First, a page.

• This fund provides resources for the spay/neuter mobile unit and our mission to end the surplus population of homeless cats and dogs in Tennessee through a proactive education and spay/neuter program.

    • Veterinary Social Work Services is a new academic, hospital and public outreach program that seeks to help veterinarians, students, hospital technicians and care givers and client/owners cope with difficult issues surrounding the treatment and care of animals. Programs and services cover grieving, compassion fatigue, the importance of communications and other topics related to the long-term care and/or loss of animals. VSWS will provide both in-house (for UTCVM personnel), continuing education (for veterinarians) and outreach educational programs (to client/owners, local/regional veterinarians).

    Biomedical Sciences & Diagnostic Svcs

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    • Focuses on research that enables the veterinary profession to identify diseases and conduct basic biomedical research benefiting animals.

    • Donations support research to generate new knowledge in clinical and anatomic pathology.

    Large Animal Clinical Sciences

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    • Donations to this fund help the large animal department with its greatest needs. Private donations are used to investigate veterinary illnesses, provide educational materials for our faculty, staff and veterinary students, and purchase equipment needed for the treatment of all large and farm animals.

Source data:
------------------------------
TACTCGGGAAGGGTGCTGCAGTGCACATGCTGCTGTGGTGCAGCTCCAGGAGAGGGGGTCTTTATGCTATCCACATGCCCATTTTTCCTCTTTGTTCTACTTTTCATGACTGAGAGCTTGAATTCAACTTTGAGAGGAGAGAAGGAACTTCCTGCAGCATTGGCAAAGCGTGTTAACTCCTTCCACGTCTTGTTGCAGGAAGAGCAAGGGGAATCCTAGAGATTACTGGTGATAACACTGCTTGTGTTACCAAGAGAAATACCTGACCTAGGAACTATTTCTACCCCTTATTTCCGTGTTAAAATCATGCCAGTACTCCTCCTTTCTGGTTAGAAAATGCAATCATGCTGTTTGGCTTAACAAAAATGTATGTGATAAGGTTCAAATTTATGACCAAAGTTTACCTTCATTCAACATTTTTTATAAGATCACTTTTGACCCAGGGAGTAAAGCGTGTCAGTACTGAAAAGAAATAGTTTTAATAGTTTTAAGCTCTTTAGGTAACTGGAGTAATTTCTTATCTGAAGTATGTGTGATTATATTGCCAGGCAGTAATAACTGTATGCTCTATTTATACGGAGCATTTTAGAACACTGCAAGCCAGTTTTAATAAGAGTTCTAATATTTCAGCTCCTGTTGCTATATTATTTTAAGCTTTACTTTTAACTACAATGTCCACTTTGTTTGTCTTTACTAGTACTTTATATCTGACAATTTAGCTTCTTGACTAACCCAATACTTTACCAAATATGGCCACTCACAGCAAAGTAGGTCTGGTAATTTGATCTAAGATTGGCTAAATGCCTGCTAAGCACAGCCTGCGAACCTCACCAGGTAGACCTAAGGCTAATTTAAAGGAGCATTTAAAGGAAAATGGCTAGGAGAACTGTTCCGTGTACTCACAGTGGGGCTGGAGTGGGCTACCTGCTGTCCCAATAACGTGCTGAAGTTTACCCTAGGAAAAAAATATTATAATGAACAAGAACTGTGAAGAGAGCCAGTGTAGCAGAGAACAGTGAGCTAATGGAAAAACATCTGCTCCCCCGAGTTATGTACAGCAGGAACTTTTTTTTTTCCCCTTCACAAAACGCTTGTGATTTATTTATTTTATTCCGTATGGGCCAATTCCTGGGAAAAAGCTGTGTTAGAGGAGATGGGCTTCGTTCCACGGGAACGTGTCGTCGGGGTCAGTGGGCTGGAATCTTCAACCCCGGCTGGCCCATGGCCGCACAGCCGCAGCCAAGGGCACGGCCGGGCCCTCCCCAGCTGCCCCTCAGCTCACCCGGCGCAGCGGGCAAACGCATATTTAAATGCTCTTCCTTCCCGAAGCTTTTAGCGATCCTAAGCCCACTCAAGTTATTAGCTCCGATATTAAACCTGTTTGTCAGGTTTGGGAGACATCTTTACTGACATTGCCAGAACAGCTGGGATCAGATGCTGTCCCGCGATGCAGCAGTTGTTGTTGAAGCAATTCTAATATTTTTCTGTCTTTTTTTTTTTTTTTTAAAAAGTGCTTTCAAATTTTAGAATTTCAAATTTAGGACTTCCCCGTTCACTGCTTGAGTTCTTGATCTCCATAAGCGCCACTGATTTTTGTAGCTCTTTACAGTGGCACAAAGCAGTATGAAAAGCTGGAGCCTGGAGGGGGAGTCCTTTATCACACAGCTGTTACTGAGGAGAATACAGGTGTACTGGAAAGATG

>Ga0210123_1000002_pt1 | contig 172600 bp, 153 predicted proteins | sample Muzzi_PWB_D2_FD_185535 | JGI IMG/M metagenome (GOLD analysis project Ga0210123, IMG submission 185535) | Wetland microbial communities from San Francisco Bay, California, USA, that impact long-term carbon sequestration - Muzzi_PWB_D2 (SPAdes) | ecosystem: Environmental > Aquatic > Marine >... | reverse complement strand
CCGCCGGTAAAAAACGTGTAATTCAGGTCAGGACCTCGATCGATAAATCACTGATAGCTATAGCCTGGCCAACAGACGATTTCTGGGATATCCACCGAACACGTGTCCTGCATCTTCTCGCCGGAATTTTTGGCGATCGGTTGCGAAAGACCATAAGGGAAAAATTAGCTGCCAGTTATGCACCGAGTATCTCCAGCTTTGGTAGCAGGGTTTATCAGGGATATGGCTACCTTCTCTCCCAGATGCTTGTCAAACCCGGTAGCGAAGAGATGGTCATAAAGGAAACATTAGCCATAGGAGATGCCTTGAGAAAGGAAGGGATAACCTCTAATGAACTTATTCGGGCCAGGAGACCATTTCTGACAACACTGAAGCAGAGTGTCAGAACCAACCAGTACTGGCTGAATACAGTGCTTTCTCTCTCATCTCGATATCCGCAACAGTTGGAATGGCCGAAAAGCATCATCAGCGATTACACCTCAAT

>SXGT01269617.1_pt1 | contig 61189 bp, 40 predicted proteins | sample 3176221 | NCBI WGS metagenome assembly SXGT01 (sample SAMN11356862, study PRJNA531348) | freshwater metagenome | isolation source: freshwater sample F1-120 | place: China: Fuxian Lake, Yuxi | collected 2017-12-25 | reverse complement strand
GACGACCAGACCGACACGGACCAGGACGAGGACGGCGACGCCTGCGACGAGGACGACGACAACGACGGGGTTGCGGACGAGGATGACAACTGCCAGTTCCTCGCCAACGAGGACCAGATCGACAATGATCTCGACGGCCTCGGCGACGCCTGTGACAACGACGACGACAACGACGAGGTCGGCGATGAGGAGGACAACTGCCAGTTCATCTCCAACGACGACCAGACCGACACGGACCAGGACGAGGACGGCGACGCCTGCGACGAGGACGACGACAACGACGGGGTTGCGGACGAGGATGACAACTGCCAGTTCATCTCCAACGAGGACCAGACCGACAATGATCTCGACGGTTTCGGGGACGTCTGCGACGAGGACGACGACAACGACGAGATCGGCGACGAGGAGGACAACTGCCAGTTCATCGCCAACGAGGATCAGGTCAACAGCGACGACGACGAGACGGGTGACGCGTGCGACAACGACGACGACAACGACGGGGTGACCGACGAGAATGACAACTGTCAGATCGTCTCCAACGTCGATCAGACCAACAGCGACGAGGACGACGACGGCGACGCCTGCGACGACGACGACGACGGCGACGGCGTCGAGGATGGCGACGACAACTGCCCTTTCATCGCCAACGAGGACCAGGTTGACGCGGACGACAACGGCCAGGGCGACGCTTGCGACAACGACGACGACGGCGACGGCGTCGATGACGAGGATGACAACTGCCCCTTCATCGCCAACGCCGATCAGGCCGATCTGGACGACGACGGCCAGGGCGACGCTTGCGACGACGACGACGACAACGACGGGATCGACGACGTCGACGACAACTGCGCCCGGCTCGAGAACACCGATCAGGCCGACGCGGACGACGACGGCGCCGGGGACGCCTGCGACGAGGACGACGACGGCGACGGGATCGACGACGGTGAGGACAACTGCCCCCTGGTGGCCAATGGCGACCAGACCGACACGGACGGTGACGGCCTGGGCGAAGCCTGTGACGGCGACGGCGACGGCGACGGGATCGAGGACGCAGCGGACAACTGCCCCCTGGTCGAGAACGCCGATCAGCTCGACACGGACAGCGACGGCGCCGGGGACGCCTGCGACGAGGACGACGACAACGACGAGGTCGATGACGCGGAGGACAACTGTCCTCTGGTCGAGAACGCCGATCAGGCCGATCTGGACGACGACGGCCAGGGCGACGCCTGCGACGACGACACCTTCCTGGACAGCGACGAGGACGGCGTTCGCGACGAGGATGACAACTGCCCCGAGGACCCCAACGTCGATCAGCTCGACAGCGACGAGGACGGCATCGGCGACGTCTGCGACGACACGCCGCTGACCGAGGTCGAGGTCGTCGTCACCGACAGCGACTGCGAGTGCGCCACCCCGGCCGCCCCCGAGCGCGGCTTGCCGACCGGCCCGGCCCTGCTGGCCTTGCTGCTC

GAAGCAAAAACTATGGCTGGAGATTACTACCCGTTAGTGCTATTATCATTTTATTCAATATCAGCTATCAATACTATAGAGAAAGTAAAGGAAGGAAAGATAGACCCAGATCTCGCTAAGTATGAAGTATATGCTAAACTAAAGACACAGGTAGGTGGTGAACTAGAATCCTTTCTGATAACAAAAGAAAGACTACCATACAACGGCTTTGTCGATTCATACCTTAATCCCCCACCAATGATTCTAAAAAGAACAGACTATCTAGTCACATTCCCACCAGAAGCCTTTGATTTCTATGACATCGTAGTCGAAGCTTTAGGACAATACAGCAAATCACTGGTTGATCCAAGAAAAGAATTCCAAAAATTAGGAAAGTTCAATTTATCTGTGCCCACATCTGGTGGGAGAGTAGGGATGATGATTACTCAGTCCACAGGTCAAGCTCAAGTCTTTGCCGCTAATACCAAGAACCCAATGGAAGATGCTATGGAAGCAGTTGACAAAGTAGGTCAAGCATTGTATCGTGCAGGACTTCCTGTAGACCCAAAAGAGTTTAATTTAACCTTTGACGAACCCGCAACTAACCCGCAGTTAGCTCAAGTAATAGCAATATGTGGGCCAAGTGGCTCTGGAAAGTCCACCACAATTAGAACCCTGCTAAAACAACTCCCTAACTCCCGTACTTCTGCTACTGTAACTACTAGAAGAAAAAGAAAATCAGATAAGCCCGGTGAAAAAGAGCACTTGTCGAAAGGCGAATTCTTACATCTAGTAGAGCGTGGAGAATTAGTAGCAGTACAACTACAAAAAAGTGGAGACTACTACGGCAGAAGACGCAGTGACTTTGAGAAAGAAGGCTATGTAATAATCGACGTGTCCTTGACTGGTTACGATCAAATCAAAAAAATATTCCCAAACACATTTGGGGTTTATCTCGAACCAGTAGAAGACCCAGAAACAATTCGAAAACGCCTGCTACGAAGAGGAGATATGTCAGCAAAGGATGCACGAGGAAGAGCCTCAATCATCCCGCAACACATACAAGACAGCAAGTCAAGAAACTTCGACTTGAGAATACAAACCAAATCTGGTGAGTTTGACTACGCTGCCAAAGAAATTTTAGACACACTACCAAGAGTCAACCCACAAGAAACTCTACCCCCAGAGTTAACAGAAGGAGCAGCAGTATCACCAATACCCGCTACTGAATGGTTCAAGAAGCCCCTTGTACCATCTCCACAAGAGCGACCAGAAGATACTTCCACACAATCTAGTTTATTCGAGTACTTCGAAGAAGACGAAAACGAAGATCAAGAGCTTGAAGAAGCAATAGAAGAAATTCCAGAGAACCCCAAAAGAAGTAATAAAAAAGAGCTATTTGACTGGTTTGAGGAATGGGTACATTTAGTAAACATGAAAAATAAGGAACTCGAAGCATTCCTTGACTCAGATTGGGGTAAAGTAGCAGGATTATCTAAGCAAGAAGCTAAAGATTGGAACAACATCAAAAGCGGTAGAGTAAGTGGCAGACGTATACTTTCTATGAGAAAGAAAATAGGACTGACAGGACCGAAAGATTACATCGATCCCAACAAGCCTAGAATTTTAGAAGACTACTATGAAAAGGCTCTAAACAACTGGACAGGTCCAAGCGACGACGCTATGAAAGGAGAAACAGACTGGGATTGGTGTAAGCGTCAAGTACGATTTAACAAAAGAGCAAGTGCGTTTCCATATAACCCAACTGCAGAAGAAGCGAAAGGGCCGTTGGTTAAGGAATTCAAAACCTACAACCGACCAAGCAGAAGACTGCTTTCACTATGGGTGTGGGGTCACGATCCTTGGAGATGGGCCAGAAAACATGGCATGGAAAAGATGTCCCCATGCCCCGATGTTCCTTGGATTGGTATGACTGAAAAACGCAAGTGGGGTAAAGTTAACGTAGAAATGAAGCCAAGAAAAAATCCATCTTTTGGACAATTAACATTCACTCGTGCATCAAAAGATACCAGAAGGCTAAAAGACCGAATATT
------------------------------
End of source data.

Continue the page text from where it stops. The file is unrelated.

• Funds are used to the medical treatment of rescued and abandoned large animals; equine and other ‘pet’ livestock. Animals selected for assistance must come to UTCVM from bona fide rescue and/or rehabilitation facilities/organizations with 501(c)(3) status or other evidence of legitimacy.

    • The fund is used for research and teaching needs in areas related to farm animal health, including camelids, goats, pigs, and other farm animals.

    • This fund supports the development of new methods for optimal care of the horse. Funds for equine health advancements through research are not provided by government agencies or institutions and are, therefore, dependent on private support from individuals and the horse industry itself.

    • The mission of this clinical research group is to improve knowledge of laminitis in horses, leading to the development of effective treatments for the prevention or treatment of this devastating disease, as well as to train clinical researchers in equine veterinary science focusing on this disease by offering a graduate (PhD) degree training program.

    • This fund supports high-concentration of oxygen therapy primarily for horses and also clinical research in HBOT to determine its effectiveness in the treatment of severe smoke inhalation, gangrene, compromised wounds, tendon and ligament injuries, bone fractures, founder in horses, as well as colic and laminitis.

    • Large Animal Assisted Care

    • This fund was established to show compassion and to assist and relieve equine owners (of sport/competition horses between ages of 5-15 years) of the large financial burden and related emotional issues following a catastrophic injury to a beloved sport competition horse.